Around the wider world of golf: Georgia Hall got her first LPGA/LET win at the Ricoh British Women's Open; Kenny Perry won the 3M Championship on the Champions Tour; Sepp Straka won the KC Golf Classic on the Tour; Tyler McCumber won the Syncrude Oil Country Championship – which, incidentally, was played on a course designed by his father, former PGA Tour player Mark – on the Mackenzie Tour - PGA TOUR Canada; Kendall Dye won the Fuccillo Kia Classic of NY on the Symetra Tour; Gaganjeet Bhullar won the Fiji International on the Asian Tour; and Andrew Putnam won the Barracuda Championship, the alternate field event for the PGA Tour.

Justin Thomas with the Gary Player Cup

Justin Thomas finally got his first WGC win... and it wasn't even close.

It was quite different from the first two WGCs this year. Phil Mickelson took him to a playoff in Mexico, where he needed only one hole to take the event from JT. And at the Match Play in Texas, Bubba Watson took him out in the semifinals on his way to winning, leaving a disappointed Justin to finish in fourth place.

Those losses, along with a missed cut at the Open, sent him and his team into a huddle. And their decision? Justin needed a little more patience. This week he had it... and he not only got his first WGC win, but he won in front of his grandparents for the first time. The emotion of it all nearly got to him at the end of the round but he finished it off in style, winning by four strokes.

Justin has been at the top of my Ruthless Golf World Rankings for quite a while, and this event demonstrates the reason why. While many of the top players have won in streaks, JT seems to win more consistently than most of his peers. Starting with last year's PGA Championship, look at how often he has won:
  • August 2017: PGA Championship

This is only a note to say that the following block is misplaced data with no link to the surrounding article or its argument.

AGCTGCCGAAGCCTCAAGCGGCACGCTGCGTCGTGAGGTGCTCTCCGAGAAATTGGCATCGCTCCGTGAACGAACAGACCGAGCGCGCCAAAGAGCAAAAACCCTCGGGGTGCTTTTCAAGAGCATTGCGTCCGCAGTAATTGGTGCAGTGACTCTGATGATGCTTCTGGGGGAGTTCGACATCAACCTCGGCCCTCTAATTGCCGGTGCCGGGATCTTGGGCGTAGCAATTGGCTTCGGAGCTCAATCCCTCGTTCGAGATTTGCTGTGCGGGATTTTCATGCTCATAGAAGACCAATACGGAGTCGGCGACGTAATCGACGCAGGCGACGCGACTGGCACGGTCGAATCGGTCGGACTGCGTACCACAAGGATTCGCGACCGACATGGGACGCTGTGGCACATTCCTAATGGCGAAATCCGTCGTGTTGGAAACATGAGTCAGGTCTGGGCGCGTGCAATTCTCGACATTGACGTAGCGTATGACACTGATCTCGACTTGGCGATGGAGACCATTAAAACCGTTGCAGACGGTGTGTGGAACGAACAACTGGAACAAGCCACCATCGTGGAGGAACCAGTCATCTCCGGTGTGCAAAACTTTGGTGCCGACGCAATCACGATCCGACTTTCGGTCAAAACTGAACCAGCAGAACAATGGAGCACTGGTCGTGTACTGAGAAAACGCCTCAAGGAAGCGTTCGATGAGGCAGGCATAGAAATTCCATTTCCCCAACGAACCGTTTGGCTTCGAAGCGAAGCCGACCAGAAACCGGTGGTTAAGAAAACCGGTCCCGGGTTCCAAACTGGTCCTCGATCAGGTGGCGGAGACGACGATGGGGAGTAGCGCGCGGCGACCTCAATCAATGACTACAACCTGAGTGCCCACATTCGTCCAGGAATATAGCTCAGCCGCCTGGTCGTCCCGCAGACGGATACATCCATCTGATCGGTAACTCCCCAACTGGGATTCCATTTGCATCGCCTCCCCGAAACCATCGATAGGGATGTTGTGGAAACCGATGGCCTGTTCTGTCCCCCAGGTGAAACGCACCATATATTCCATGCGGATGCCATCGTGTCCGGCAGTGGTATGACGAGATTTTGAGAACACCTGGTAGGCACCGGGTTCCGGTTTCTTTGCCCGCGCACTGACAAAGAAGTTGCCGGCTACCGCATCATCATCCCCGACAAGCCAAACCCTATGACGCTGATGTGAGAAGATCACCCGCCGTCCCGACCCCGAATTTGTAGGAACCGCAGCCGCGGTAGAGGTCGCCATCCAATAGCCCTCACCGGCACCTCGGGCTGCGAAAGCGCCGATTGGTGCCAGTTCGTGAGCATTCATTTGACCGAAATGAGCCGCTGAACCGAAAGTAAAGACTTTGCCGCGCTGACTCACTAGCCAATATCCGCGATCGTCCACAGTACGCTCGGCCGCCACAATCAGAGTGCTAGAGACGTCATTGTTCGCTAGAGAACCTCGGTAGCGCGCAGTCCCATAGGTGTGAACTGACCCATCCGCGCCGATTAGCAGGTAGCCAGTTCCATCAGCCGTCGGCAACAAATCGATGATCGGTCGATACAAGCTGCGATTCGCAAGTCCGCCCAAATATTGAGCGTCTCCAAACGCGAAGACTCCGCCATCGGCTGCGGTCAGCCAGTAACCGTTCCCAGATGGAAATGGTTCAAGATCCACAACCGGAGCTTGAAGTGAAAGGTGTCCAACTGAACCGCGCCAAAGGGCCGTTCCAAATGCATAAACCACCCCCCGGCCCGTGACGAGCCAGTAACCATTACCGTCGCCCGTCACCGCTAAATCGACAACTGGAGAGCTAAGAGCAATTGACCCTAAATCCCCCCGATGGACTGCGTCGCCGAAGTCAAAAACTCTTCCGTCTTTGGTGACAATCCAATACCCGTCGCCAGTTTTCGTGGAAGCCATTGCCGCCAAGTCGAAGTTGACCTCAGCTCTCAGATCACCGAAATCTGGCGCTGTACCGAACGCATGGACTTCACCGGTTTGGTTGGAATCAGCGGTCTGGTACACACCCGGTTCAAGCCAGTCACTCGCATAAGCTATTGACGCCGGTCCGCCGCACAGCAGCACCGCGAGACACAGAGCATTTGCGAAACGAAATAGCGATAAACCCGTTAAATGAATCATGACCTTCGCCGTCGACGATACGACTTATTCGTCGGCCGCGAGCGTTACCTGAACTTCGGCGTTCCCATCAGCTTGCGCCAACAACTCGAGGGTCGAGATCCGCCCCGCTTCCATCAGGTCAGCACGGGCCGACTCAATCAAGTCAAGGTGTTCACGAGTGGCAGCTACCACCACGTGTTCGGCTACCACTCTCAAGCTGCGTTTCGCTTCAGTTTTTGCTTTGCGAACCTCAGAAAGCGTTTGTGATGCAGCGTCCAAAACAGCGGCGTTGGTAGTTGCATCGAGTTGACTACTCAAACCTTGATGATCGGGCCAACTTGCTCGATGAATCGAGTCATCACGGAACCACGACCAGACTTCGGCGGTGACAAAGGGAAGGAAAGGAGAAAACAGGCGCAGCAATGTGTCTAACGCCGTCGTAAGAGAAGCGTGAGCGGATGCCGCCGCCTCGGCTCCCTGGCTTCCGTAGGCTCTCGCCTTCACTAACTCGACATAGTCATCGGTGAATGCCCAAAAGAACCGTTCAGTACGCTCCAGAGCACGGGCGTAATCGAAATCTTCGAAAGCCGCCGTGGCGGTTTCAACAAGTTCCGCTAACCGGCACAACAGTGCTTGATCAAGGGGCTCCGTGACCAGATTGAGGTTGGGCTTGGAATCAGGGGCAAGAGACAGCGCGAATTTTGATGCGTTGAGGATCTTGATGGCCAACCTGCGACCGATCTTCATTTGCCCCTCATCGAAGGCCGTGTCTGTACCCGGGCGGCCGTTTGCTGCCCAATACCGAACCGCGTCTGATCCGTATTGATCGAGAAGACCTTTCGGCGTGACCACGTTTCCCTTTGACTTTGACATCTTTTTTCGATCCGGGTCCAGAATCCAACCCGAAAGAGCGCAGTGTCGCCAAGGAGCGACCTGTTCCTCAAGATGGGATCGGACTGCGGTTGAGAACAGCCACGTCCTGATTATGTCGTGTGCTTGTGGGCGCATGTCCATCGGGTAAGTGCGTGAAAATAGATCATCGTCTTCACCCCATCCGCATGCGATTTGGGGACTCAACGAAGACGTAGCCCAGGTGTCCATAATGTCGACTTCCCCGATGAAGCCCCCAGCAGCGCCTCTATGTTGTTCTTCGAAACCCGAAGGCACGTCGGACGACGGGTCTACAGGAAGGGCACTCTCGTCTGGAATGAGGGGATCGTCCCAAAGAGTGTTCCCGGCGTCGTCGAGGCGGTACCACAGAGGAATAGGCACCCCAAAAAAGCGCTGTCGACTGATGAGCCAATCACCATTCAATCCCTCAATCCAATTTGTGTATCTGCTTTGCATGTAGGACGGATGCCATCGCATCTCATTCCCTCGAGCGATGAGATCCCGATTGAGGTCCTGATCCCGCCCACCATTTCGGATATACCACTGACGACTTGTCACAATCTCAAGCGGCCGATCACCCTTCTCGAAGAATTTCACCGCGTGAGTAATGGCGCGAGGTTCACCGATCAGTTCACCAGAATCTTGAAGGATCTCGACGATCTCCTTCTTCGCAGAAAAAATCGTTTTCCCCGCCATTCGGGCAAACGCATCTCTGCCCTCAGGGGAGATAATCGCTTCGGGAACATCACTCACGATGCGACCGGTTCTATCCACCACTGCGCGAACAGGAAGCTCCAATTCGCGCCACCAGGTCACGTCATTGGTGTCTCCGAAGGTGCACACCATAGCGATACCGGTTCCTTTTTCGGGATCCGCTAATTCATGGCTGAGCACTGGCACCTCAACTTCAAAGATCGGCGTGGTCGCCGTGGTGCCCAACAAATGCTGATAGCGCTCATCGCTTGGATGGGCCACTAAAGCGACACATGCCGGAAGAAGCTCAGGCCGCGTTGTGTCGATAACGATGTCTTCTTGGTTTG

• September 2017: Dell Technologies Championship
  • October 2017: CJ Cup
  • February 2018: Honda Classic
  • August 2018: WGC-Bridgestone Championship
And in-between, despite getting in his own way, he had some close calls like the other two WGCs.

So besides winning in style this week and making a case to be the favorite to defend next week, he got the REAL big prize this week. Here, Justin, is your well-deserved Limerick Summary. Enjoy!
Phil beat him first, south of the border;
Then a Bubba win came in short order.
And so JT decided
A win this lopsided
MUST work, lest his patience grow shorter!
The photo came from this page at

Sunday, August 5, 2018

The Silver Scot on Using Your Hands

Tommy Armour is a legend of the game and a great teacher, one whom the great teacher Harvey Penick named as an influence on his own teaching. Armour's book How to Play Your Best Golf All the Time was THE golf manual before Hogan's Five Lessons became popular.

I've been posting quite a bit about using your hands lately, so I thought I'd add some of Armour's thoughts from his book. These are some various thoughts from his tenth chapter, called (appropriately enough) The Art of Hitting with the Hands. Where Armour mentions the right hand, you lefties can substitute the left hand. He's just talking about using your TRAILING hand.
Whether you or anybody else calls the pay-off a hit or a swing, I don't care. That's only a matter of terminology. The action is that of whipping the clubhead through the ball with the hands. Not slapping it, waving it, flinging it, stiff-arming it, but whipping it with a tigerish lash.

The great hitters in golf are those who move their hands faster than those whose distance and precision are inferior. That also is the case in sports other than golf. A fighter accomplishes knockouts by having his fists move with devastating speed. Ruth's home-run record was set during seasons when the liveliness of the ball varied, but because The Babe's hands moved faster than those of any other batter, he was supreme as a long hitter. When Jimmy Thomson was consistently the longest driver in golf, motion pictures showed his hands moving at amazing speed.

To let you in on one of the great secrets of good golf, which really isn't a secret at all, one golfer gets more distance because he uses his hands for power, while the other fellow is trying to get distance by using his body.

The long hitter gets his body in position so his hands can work most effectively.